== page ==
Continuing my Hogwarts houses for Once Upon a Time characters, I’m doing Baelfire/Neal and Robin Hood today. I put them together – and early on – for one obvious reason: they’re both dead, and their stories have played out. While I’m still watching season 6 for the first time and waiting to see how other characters continue to develop and what their endings – happy or otherwise – might say about their Hogwarts houses, I already have all the information for these two.
Baelfire/Neal Cassidy: Hufflepuff
Neal is a difficult character to sort and doesn’t fully embody the traits of any house, but I would say he’s closest to Hufflepuff or possibly Gryffindor.
He’s not cunning or ambitious, and he’s so strongly opposed to dark magic that I’m certain he would have no desire to be a Slytherin. That’s the easiest house to rule out by far.
He’s not characterized as especially intelligent, but he’s not stupid, either. He has a good head on his shoulders most of the time. I wouldn’t say he especially values knowledge and learning the way that a Ravenclaw would, but on the other hand, he respects the characters that do and never seems to look down on “books and cleverness” as a weapon of choice. That’s easy to see in “Quiet Minds”, when he and Belle team up to bring back Rumplestiltskin and the first place they go is a library. I wouldn’t say he fits especially well in Ravenclaw, but he’s not automatically disqualified, either.
He does seem to value bravery. Young Baelfire – who was Hogwarts-age when we first meet him – is certainly brave. He’s willing to fight in the Ogre Wars even as his father tries desperately to protect him from being drafted, and he gives himself up to go to Neverland in place of Wendy’s brothers. As an adult, Neal struggles to be brave, but it’s still clear that he wants to do the right thing.
He has a lot of Hufflepuff traits, as well. I said that Snow White just seems to want a peaceful life with her family, and the same is true of Neal. Baelfire was completely uninterested in his father’s power and simply wanted a normal, happy family, while Neal is a down-to-earth kind of guy in contrast with all the bold heroes and scheming villains of the show. He’s willing to work hard toward positive goals, like saving Henry from Neverland, and cares less about claiming the glory than getting the job done. However, I’m having trouble thinking of anyone he’s especially loyal to, and his decision to abandon Emma does not seem like a Hufflepuff’s decision to me.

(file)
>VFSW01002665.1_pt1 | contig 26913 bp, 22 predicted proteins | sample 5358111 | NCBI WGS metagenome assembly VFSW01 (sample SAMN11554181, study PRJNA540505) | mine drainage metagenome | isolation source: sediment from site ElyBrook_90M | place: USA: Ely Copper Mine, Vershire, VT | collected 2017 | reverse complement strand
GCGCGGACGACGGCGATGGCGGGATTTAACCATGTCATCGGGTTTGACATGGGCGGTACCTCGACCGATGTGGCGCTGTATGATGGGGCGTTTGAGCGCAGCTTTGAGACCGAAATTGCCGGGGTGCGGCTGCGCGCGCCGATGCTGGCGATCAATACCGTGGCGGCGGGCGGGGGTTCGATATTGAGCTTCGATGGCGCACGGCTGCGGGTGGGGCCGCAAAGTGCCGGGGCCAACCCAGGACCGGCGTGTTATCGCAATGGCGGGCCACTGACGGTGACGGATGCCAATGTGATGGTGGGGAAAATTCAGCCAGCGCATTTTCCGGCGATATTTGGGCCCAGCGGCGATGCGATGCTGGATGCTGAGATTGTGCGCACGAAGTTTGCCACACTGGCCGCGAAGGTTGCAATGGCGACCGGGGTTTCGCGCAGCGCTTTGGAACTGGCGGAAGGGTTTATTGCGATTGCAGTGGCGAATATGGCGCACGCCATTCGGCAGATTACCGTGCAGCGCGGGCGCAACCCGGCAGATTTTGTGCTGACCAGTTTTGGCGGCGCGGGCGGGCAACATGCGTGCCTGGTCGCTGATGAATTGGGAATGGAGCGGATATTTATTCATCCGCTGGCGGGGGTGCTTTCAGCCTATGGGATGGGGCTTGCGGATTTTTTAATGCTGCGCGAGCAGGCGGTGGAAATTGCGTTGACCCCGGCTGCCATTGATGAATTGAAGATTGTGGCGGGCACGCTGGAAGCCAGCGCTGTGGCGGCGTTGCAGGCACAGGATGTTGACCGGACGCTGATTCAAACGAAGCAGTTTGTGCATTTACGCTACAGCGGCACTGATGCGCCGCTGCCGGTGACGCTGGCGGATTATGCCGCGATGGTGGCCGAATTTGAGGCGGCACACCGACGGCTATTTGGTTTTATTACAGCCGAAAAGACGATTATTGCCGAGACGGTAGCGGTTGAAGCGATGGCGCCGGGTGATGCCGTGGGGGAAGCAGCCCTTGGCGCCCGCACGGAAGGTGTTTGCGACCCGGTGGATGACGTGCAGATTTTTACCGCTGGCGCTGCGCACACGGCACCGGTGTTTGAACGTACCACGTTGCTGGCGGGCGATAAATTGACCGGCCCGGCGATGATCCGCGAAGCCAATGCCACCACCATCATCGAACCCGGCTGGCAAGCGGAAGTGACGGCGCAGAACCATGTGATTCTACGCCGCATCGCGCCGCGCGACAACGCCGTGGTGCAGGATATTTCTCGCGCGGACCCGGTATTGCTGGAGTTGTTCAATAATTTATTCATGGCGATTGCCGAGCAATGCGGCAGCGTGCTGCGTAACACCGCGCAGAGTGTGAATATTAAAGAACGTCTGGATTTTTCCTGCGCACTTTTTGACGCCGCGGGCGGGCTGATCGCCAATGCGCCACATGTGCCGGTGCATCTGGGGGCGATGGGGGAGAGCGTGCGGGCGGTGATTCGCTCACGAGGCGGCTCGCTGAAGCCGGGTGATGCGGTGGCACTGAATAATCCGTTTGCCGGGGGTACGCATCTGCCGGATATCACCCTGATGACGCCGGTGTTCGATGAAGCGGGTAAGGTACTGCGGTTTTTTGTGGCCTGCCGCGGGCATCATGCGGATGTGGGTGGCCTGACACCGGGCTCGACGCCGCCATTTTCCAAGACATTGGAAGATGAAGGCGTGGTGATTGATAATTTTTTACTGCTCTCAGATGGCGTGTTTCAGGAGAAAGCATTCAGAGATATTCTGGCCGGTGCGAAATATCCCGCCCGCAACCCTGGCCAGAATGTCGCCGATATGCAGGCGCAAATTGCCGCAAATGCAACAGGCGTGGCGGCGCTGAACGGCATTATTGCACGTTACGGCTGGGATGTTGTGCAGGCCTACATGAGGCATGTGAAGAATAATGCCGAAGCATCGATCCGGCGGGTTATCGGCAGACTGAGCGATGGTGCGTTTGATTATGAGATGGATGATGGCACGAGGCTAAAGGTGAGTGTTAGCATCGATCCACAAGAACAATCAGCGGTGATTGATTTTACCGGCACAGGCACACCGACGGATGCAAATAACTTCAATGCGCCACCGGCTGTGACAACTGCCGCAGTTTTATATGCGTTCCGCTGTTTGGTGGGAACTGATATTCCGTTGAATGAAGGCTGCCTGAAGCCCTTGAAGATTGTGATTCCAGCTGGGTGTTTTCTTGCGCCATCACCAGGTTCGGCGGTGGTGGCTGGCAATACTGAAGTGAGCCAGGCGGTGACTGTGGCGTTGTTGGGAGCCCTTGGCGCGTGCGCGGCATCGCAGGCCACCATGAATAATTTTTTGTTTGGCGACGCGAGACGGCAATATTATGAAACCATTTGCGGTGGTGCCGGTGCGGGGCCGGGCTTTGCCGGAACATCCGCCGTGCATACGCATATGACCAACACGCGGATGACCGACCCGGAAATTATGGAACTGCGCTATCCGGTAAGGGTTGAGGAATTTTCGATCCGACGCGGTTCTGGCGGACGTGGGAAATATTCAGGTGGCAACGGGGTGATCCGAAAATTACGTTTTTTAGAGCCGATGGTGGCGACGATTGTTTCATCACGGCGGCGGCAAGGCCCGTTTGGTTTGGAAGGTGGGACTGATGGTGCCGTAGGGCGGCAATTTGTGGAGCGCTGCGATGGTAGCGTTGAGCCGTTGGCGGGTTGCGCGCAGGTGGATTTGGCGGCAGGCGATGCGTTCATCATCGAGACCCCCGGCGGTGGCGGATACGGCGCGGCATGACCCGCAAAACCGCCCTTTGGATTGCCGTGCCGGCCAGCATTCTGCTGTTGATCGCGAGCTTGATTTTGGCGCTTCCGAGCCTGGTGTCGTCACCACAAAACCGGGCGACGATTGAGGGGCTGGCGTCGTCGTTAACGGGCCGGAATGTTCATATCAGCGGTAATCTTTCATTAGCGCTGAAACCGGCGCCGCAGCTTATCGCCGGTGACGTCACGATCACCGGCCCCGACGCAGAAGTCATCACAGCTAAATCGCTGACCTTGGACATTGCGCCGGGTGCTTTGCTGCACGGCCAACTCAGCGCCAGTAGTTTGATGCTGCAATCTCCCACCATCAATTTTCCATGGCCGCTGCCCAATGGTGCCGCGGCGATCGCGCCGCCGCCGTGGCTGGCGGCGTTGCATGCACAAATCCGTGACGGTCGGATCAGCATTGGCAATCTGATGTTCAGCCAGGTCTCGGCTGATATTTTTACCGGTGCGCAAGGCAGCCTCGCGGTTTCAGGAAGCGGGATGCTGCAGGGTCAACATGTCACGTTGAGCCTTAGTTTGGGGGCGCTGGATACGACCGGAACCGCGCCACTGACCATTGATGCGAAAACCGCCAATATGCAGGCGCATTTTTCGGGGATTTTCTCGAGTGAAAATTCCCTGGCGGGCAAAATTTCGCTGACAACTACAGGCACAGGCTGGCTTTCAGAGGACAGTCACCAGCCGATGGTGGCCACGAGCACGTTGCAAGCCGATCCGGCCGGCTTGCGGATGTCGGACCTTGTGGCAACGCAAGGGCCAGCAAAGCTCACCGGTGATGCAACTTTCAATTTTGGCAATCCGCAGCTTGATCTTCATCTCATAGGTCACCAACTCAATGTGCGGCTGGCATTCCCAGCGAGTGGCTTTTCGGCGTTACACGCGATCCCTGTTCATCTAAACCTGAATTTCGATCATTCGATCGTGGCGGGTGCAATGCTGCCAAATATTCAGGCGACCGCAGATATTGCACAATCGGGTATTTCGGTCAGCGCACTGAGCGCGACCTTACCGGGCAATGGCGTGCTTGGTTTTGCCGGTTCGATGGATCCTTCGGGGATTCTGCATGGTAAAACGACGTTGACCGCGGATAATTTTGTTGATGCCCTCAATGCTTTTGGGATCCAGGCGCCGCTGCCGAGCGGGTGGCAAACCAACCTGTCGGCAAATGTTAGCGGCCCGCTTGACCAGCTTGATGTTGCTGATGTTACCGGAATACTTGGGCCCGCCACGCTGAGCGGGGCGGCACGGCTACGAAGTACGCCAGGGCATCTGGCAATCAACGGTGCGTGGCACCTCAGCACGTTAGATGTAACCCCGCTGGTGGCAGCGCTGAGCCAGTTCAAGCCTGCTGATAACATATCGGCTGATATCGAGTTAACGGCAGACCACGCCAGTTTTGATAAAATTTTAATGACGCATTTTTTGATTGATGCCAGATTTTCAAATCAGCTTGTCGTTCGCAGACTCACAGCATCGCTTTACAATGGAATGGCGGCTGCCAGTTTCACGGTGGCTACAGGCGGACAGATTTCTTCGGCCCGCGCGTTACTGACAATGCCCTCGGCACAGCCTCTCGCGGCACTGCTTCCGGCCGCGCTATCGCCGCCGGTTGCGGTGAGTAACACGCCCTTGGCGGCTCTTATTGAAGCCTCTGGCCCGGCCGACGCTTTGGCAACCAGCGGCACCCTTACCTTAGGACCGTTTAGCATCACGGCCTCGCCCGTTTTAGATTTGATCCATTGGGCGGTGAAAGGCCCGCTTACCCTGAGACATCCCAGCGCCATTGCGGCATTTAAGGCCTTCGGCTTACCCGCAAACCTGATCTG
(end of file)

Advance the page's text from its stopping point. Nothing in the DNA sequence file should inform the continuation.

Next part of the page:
I would say that Neal is a Hufflepuff or Gryffindor who – as a result of what he went through as a teenager – lost sight of what was most important to him and devolved into the car thief who would let his girlfriend go to jail for him, but gradually found his way back to who he was meant to be. I tend to sort characters based on their values and strengths, not their mistakes. I would lean more toward Hufflepuff for him, because it’s very clear that all houses are capable of bravery, and Neal’s other values and the sort of life he wants to live are more Hufflepuff than Gryffindor.
Robin Hood: Gryffindor
Robin Hood is easy to sort. He’s cunning but not ambitious and refuses to steal for personal gain. He’s not unintelligent, but there are certainly things he cares more about than knowledge or wisdom. He is honorable, loyal, and concerned with what is fair and just, but his methods are not those of a Hufflepuff. When he attempts to live like a Hufflepuff, in the “Heart of Gold” flashbacks, it doesn’t last long.
However, Robin Hood is extremely brave. He spends his life as an outlaw, not out of necessity like Snow White, but because he finds it preferable. He never turns down the opportunity for a dangerous adventure. His strong sense of honor could be a Gryffindor value as well as a Hufflepuff one; both houses are typically concerned with doing the right thing. This version of Robin Hood is in love with the former Evil Queen, who regularly fights monsters and throws around fireballs, and was once famous for ripping out hearts – and at no point is he ever afraid of her, including the first time they meet and when they’re about to be put under a curse that will bring out their worst selves. He is willing to involve himself in things that are not even his problem, like following Emma to the Underworld in season 5, and regularly puts his life on the line for strangers as well as for friends and loved ones. Gryffindors tend to be leaders, and Robin Hood is definitely that, as well – not to the main characters or the town, but to the Merry Men. The alternate version of Robin from the wish realm lacks the code of honor and doesn’t steal from the rich to give to the poor, but he is still brave and adventurous.